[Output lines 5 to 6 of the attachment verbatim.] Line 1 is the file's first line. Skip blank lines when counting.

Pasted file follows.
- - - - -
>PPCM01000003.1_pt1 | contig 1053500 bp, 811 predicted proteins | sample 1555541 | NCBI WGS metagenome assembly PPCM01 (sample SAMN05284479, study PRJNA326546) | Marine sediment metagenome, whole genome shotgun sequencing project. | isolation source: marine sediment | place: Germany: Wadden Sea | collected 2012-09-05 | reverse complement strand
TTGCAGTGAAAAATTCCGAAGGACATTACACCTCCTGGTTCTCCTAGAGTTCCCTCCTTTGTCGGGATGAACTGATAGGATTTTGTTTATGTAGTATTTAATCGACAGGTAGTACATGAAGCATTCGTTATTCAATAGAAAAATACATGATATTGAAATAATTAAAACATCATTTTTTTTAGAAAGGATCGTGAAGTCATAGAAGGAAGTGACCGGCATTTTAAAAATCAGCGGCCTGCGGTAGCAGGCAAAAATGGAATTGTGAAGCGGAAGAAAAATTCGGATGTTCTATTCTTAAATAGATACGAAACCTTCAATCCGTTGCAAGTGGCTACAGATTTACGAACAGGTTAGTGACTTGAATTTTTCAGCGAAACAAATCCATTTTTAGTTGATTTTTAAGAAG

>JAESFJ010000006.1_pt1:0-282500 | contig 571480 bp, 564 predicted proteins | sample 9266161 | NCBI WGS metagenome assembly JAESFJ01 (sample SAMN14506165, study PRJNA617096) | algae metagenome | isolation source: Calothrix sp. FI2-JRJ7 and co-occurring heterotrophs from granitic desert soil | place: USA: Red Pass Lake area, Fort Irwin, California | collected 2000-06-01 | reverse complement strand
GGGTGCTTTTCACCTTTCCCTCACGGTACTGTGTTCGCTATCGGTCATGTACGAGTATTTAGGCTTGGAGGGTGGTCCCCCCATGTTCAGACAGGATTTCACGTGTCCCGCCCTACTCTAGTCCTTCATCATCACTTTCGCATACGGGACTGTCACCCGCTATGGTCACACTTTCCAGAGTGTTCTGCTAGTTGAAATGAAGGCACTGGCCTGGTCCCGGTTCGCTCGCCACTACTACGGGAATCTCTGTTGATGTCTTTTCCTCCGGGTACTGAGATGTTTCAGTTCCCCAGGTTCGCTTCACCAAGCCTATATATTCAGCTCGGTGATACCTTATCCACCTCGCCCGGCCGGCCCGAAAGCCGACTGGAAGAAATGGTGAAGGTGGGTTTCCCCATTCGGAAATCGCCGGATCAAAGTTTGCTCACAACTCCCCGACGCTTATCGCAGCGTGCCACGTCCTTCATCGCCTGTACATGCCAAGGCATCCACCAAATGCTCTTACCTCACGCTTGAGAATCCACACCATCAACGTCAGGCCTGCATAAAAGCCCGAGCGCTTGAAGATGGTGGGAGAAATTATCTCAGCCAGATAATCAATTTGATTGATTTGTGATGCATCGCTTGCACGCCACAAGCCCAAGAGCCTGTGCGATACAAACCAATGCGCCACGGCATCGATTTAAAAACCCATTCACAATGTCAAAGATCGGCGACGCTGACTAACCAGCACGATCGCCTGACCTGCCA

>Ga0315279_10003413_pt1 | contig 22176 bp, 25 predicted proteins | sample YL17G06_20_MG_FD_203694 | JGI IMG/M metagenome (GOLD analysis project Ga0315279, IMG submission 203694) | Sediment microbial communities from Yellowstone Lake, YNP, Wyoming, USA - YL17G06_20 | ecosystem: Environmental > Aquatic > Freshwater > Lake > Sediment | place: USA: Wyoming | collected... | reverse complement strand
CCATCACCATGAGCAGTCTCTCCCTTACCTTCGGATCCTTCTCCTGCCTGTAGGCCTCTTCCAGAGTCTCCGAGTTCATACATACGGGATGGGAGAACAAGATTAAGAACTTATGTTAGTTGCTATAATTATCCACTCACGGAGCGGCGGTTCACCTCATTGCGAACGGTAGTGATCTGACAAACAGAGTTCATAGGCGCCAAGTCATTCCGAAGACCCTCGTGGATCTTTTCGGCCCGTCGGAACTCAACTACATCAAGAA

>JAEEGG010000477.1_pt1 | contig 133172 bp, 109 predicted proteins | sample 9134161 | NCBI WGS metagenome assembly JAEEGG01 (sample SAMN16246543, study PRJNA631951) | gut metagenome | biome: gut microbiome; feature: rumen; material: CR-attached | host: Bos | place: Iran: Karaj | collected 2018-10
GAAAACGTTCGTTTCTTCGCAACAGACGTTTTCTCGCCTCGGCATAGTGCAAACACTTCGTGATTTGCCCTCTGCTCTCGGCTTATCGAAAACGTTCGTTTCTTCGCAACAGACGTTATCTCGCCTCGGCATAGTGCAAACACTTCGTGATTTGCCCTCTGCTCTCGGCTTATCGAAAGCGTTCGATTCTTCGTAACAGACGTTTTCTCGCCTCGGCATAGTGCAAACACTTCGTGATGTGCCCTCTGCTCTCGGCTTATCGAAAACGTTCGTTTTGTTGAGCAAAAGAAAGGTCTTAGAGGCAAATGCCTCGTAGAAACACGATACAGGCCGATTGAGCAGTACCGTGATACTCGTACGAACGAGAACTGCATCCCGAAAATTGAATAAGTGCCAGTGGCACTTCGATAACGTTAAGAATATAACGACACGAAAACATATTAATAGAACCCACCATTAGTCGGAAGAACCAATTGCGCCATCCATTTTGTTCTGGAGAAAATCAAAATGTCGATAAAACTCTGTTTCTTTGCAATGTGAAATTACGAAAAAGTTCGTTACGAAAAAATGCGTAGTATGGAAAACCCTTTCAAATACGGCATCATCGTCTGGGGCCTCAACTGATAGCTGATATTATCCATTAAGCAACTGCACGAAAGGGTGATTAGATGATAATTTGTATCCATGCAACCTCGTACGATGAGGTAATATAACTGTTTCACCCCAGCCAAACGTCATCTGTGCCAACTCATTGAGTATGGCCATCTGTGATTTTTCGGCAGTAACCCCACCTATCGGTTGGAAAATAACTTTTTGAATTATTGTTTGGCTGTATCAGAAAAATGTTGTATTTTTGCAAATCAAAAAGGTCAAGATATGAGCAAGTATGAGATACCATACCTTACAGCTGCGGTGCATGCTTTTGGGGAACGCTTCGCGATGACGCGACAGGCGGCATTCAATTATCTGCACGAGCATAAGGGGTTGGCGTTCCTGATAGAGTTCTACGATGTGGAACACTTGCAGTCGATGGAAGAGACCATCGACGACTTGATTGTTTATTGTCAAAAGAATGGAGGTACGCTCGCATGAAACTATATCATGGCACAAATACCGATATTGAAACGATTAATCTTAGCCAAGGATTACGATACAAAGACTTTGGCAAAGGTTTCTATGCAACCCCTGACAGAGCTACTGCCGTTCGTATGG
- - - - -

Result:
>Ga0315279_10003413_pt1 | contig 22176 bp, 25 predicted proteins | sample YL17G06_20_MG_FD_203694 | JGI IMG/M metagenome (GOLD analysis project Ga0315279, IMG submission 203694) | Sediment microbial communities from Yellowstone Lake, YNP, Wyoming, USA - YL17G06_20 | ecosystem: Environmental > Aquatic > Freshwater > Lake > Sediment | place: USA: Wyoming | collected... | reverse complement strand
CCATCACCATGAGCAGTCTCTCCCTTACCTTCGGATCCTTCTCCTGCCTGTAGGCCTCTTCCAGAGTCTCCGAGTTCATACATACGGGATGGGAGAACAAGATTAAGAACTTATGTTAGTTGCTATAATTATCCACTCACGGAGCGGCGGTTCACCTCATTGCGAACGGTAGTGATCTGACAAACAGAGTTCATAGGCGCCAAGTCATTCCGAAGACCCTCGTGGATCTTTTCGGCCCGTCGGAACTCAACTACATCAAGAA